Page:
It must be very difficult to stay awake when it’s near flat calm. Maybe you don’t need to – any change in the strength and direction of the feeble breeze will probably wake you.
I took a look at the tracker on lasolitaire.com a few minutes ago, and the main bunch was scattering like chickens when a fox enters the run, most of them heading into the Bay. Checked the wind map and realised what had caused the flap – they’re sailing into a zone of very light, variable winds.
I noticed another thing – the chart shows most boats in the pack doing 2 knots or less, but the leaderboard still shows their speeds at 4 knots or more. Obviously, the leaderboard updates lag the map by quite a lot.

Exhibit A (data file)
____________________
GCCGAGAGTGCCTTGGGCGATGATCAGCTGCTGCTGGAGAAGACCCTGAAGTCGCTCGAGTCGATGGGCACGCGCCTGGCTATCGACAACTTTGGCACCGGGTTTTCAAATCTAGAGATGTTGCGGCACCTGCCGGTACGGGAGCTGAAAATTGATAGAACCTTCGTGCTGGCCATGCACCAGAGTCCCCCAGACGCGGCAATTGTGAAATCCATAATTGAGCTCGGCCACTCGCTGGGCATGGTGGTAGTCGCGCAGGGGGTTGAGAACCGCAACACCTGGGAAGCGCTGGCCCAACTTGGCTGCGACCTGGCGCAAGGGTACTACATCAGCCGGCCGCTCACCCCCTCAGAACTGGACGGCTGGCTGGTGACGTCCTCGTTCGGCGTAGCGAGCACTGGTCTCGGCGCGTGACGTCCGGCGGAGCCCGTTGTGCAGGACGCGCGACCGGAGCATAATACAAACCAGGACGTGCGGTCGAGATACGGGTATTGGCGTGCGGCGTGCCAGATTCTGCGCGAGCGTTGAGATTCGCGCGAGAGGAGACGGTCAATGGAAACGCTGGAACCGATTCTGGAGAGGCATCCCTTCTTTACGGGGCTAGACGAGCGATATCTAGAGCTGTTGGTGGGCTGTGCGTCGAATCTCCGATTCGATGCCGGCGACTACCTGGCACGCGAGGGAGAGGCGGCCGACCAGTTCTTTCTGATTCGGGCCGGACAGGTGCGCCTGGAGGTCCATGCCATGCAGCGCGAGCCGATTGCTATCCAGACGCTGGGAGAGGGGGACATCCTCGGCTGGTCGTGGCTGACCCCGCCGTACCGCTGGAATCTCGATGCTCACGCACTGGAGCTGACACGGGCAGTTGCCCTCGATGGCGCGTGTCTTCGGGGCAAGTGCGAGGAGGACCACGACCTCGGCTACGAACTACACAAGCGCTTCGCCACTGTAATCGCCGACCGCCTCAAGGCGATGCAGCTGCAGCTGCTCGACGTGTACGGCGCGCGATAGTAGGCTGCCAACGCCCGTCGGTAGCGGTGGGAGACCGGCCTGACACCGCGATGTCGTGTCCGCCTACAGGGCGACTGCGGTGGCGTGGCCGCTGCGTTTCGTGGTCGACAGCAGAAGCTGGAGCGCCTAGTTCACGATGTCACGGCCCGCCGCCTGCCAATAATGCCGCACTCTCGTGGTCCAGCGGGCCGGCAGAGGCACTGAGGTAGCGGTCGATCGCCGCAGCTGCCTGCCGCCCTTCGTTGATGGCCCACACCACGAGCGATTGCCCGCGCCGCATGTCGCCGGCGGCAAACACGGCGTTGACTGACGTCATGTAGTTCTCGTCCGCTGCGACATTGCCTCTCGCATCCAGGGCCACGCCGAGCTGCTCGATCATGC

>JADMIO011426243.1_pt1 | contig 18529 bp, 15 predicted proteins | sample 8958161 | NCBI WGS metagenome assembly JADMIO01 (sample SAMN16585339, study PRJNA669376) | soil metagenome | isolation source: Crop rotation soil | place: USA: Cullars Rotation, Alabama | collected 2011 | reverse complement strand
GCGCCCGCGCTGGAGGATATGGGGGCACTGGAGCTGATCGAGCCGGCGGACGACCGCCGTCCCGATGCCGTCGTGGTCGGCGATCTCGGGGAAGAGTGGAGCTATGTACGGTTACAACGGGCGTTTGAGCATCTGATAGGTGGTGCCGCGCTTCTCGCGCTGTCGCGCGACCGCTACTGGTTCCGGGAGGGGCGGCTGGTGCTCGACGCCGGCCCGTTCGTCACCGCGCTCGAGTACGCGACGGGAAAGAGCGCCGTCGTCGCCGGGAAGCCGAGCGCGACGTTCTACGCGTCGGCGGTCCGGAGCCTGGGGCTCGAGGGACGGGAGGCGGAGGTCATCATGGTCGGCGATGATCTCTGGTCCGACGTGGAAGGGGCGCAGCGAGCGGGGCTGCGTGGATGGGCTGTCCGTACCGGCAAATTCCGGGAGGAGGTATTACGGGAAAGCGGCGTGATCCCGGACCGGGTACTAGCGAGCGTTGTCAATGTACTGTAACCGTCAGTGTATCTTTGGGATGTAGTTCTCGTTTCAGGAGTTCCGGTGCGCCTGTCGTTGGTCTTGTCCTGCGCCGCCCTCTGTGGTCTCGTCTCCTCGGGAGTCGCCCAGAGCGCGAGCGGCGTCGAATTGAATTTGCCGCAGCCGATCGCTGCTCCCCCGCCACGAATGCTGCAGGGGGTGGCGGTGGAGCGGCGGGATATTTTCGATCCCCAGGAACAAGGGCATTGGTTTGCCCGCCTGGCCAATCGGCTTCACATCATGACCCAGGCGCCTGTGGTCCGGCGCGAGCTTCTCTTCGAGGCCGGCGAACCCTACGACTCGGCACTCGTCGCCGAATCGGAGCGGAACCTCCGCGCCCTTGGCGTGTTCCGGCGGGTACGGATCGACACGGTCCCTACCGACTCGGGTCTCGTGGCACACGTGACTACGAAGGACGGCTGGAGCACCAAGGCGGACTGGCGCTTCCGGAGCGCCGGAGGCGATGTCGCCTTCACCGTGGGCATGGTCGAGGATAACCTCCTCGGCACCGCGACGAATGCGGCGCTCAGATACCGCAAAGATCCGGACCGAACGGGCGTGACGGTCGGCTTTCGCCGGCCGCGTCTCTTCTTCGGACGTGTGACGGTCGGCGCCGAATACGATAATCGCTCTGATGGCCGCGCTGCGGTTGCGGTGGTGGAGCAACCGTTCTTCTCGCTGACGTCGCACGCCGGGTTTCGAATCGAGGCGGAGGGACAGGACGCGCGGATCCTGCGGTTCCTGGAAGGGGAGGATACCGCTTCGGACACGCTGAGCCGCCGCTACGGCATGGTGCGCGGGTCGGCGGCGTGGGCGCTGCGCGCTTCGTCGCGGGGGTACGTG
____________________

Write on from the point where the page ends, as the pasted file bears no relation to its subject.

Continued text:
I tend to think of the Figaro as a heavy weather race, excellent training for the survival conditions of the southern ocean leg of the Vendée Globe, but the opening leg of the 2012 race is turning out to be a test of how well skippers can interpret grib files and local weather forecasts – and how good they are at concentrating when seriously sleep-deprived. If race sponsor Eric Bompard Cachemire had given each of them a zipped turtleneck pullover they could probably spend a few minutes photographing themselves wearing it at the moment.